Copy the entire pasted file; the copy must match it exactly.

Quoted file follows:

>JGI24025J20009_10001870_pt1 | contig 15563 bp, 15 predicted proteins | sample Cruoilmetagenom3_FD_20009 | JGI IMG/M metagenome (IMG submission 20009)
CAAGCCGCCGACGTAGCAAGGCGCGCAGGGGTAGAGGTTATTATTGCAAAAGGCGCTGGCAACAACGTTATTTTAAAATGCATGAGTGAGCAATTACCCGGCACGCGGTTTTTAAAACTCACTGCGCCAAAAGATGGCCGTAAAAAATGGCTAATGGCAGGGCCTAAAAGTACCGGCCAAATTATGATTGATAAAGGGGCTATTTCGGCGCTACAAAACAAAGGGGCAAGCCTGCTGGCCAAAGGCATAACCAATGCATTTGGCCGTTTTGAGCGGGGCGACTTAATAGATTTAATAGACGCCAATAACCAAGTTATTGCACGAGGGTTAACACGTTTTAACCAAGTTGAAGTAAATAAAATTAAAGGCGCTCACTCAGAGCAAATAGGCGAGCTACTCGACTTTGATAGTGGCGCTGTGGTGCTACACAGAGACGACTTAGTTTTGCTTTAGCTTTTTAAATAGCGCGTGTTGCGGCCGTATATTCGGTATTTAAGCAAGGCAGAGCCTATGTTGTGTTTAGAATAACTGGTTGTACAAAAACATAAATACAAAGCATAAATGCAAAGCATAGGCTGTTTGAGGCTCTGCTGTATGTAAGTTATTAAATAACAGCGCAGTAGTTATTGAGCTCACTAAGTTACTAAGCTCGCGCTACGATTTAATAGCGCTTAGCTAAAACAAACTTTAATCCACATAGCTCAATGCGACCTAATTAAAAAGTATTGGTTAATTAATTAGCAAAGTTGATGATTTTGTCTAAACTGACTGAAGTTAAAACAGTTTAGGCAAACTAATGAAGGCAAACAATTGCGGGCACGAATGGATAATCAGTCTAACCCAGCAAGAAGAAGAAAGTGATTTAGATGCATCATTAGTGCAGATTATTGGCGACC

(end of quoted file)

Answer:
>JGI24025J20009_10001870_pt1 | contig 15563 bp, 15 predicted proteins | sample Cruoilmetagenom3_FD_20009 | JGI IMG/M metagenome (IMG submission 20009)
CAAGCCGCCGACGTAGCAAGGCGCGCAGGGGTAGAGGTTATTATTGCAAAAGGCGCTGGCAACAACGTTATTTTAAAATGCATGAGTGAGCAATTACCCGGCACGCGGTTTTTAAAACTCACTGCGCCAAAAGATGGCCGTAAAAAATGGCTAATGGCAGGGCCTAAAAGTACCGGCCAAATTATGATTGATAAAGGGGCTATTTCGGCGCTACAAAACAAAGGGGCAAGCCTGCTGGCCAAAGGCATAACCAATGCATTTGGCCGTTTTGAGCGGGGCGACTTAATAGATTTAATAGACGCCAATAACCAAGTTATTGCACGAGGGTTAACACGTTTTAACCAAGTTGAAGTAAATAAAATTAAAGGCGCTCACTCAGAGCAAATAGGCGAGCTACTCGACTTTGATAGTGGCGCTGTGGTGCTACACAGAGACGACTTAGTTTTGCTTTAGCTTTTTAAATAGCGCGTGTTGCGGCCGTATATTCGGTATTTAAGCAAGGCAGAGCCTATGTTGTGTTTAGAATAACTGGTTGTACAAAAACATAAATACAAAGCATAAATGCAAAGCATAGGCTGTTTGAGGCTCTGCTGTATGTAAGTTATTAAATAACAGCGCAGTAGTTATTGAGCTCACTAAGTTACTAAGCTCGCGCTACGATTTAATAGCGCTTAGCTAAAACAAACTTTAATCCACATAGCTCAATGCGACCTAATTAAAAAGTATTGGTTAATTAATTAGCAAAGTTGATGATTTTGTCTAAACTGACTGAAGTTAAAACAGTTTAGGCAAACTAATGAAGGCAAACAATTGCGGGCACGAATGGATAATCAGTCTAACCCAGCAAGAAGAAGAAAGTGATTTAGATGCATCATTAGTGCAGATTATTGGCGACC